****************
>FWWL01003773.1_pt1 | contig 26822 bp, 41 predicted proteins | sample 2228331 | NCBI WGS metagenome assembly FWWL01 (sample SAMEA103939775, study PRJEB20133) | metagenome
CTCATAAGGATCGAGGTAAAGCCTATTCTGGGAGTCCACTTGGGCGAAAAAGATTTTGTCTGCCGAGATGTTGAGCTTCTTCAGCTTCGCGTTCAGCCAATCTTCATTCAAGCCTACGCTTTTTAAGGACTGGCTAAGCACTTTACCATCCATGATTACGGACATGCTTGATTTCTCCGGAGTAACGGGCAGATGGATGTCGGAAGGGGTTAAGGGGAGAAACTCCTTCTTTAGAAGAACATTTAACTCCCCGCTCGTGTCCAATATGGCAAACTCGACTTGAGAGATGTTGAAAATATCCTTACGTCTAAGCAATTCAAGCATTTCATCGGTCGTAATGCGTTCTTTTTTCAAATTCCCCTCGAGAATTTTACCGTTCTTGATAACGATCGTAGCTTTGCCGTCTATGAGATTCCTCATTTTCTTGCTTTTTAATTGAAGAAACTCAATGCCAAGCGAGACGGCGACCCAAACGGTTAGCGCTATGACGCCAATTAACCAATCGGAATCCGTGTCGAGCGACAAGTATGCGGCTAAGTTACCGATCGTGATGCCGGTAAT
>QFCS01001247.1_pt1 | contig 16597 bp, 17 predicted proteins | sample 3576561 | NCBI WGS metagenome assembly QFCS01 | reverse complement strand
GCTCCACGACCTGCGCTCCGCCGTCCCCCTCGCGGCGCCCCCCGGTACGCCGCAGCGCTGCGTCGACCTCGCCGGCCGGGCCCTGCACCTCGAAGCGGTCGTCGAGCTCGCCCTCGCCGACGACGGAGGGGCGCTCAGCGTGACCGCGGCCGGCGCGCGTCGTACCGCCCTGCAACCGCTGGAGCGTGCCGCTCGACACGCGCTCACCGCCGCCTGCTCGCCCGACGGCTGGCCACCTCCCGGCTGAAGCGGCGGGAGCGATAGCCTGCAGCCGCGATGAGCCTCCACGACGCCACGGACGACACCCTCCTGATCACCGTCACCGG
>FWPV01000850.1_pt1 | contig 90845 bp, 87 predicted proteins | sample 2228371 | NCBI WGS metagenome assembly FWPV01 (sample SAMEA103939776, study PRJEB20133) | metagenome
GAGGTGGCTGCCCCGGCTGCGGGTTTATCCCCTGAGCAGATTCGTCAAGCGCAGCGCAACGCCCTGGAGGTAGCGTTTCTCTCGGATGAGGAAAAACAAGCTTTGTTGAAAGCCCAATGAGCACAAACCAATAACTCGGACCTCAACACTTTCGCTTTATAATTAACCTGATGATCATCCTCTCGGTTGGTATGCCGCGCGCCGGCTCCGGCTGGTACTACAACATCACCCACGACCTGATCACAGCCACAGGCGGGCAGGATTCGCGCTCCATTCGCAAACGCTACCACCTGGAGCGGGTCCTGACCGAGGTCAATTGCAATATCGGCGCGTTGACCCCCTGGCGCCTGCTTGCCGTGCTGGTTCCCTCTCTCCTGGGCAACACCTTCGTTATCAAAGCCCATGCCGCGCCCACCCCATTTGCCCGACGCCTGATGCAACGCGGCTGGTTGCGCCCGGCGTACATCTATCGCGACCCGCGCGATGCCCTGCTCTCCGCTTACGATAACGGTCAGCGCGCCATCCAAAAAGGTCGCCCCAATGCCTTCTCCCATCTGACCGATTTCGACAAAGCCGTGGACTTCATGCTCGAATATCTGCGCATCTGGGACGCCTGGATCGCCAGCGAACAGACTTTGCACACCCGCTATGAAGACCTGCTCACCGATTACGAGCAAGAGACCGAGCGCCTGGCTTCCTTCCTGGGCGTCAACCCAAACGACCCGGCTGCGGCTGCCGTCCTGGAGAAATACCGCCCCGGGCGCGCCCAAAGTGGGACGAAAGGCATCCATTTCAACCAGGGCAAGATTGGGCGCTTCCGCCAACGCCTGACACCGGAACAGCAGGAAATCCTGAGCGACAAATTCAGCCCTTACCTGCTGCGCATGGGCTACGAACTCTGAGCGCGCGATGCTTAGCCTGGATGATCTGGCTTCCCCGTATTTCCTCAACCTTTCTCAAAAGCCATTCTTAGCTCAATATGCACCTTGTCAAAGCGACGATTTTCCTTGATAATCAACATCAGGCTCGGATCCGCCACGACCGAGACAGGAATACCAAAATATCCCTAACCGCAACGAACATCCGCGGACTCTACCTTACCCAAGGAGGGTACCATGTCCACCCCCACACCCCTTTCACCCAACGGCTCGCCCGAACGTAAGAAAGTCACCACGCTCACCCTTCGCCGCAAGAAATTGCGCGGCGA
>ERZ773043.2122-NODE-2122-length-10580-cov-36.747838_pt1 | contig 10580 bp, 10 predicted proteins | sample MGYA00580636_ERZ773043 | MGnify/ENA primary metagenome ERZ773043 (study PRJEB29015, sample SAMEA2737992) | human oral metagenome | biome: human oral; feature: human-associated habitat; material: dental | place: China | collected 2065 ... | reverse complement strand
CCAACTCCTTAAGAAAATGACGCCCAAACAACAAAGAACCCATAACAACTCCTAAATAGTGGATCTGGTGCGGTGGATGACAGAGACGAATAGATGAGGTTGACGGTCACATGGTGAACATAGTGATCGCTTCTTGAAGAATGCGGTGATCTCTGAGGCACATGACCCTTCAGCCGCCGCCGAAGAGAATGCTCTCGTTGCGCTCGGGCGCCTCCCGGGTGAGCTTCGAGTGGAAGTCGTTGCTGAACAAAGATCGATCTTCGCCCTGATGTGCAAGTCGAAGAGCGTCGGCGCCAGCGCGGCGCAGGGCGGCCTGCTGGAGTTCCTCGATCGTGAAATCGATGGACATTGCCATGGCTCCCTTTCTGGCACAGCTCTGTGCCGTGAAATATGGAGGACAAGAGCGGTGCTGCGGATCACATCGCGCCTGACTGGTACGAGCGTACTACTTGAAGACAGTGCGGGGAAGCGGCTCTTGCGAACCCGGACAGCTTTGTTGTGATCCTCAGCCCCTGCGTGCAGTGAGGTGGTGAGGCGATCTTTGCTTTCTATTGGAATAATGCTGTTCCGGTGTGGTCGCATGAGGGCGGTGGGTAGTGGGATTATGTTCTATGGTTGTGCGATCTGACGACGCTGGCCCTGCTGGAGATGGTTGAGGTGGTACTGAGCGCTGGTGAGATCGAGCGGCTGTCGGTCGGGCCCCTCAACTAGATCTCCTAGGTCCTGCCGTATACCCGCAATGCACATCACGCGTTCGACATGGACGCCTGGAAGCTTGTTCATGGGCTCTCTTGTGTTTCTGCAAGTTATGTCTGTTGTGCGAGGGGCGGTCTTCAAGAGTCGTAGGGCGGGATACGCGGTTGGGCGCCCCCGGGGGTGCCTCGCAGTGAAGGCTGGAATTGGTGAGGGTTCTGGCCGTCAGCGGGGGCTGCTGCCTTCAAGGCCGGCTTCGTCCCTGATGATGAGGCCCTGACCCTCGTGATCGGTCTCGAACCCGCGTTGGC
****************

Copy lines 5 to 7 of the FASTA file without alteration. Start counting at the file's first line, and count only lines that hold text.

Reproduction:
>FWPV01000850.1_pt1 | contig 90845 bp, 87 predicted proteins | sample 2228371 | NCBI WGS metagenome assembly FWPV01 (sample SAMEA103939776, study PRJEB20133) | metagenome
GAGGTGGCTGCCCCGGCTGCGGGTTTATCCCCTGAGCAGATTCGTCAAGCGCAGCGCAACGCCCTGGAGGTAGCGTTTCTCTCGGATGAGGAAAAACAAGCTTTGTTGAAAGCCCAATGAGCACAAACCAATAACTCGGACCTCAACACTTTCGCTTTATAATTAACCTGATGATCATCCTCTCGGTTGGTATGCCGCGCGCCGGCTCCGGCTGGTACTACAACATCACCCACGACCTGATCACAGCCACAGGCGGGCAGGATTCGCGCTCCATTCGCAAACGCTACCACCTGGAGCGGGTCCTGACCGAGGTCAATTGCAATATCGGCGCGTTGACCCCCTGGCGCCTGCTTGCCGTGCTGGTTCCCTCTCTCCTGGGCAACACCTTCGTTATCAAAGCCCATGCCGCGCCCACCCCATTTGCCCGACGCCTGATGCAACGCGGCTGGTTGCGCCCGGCGTACATCTATCGCGACCCGCGCGATGCCCTGCTCTCCGCTTACGATAACGGTCAGCGCGCCATCCAAAAAGGTCGCCCCAATGCCTTCTCCCATCTGACCGATTTCGACAAAGCCGTGGACTTCATGCTCGAATATCTGCGCATCTGGGACGCCTGGATCGCCAGCGAACAGACTTTGCACACCCGCTATGAAGACCTGCTCACCGATTACGAGCAAGAGACCGAGCGCCTGGCTTCCTTCCTGGGCGTCAACCCAAACGACCCGGCTGCGGCTGCCGTCCTGGAGAAATACCGCCCCGGGCGCGCCCAAAGTGGGACGAAAGGCATCCATTTCAACCAGGGCAAGATTGGGCGCTTCCGCCAACGCCTGACACCGGAACAGCAGGAAATCCTGAGCGACAAATTCAGCCCTTACCTGCTGCGCATGGGCTACGAACTCTGAGCGCGCGATGCTTAGCCTGGATGATCTGGCTTCCCCGTATTTCCTCAACCTTTCTCAAAAGCCATTCTTAGCTCAATATGCACCTTGTCAAAGCGACGATTTTCCTTGATAATCAACATCAGGCTCGGATCCGCCACGACCGAGACAGGAATACCAAAATATCCCTAACCGCAACGAACATCCGCGGACTCTACCTTACCCAAGGAGGGTACCATGTCCACCCCCACACCCCTTTCACCCAACGGCTCGCCCGAACGTAAGAAAGTCACCACGCTCACCCTTCGCCGCAAGAAATTGCGCGGCGA
>ERZ773043.2122-NODE-2122-length-10580-cov-36.747838_pt1 | contig 10580 bp, 10 predicted proteins | sample MGYA00580636_ERZ773043 | MGnify/ENA primary metagenome ERZ773043 (study PRJEB29015, sample SAMEA2737992) | human oral metagenome | biome: human oral; feature: human-associated habitat; material: dental | place: China | collected 2065 ... | reverse complement strand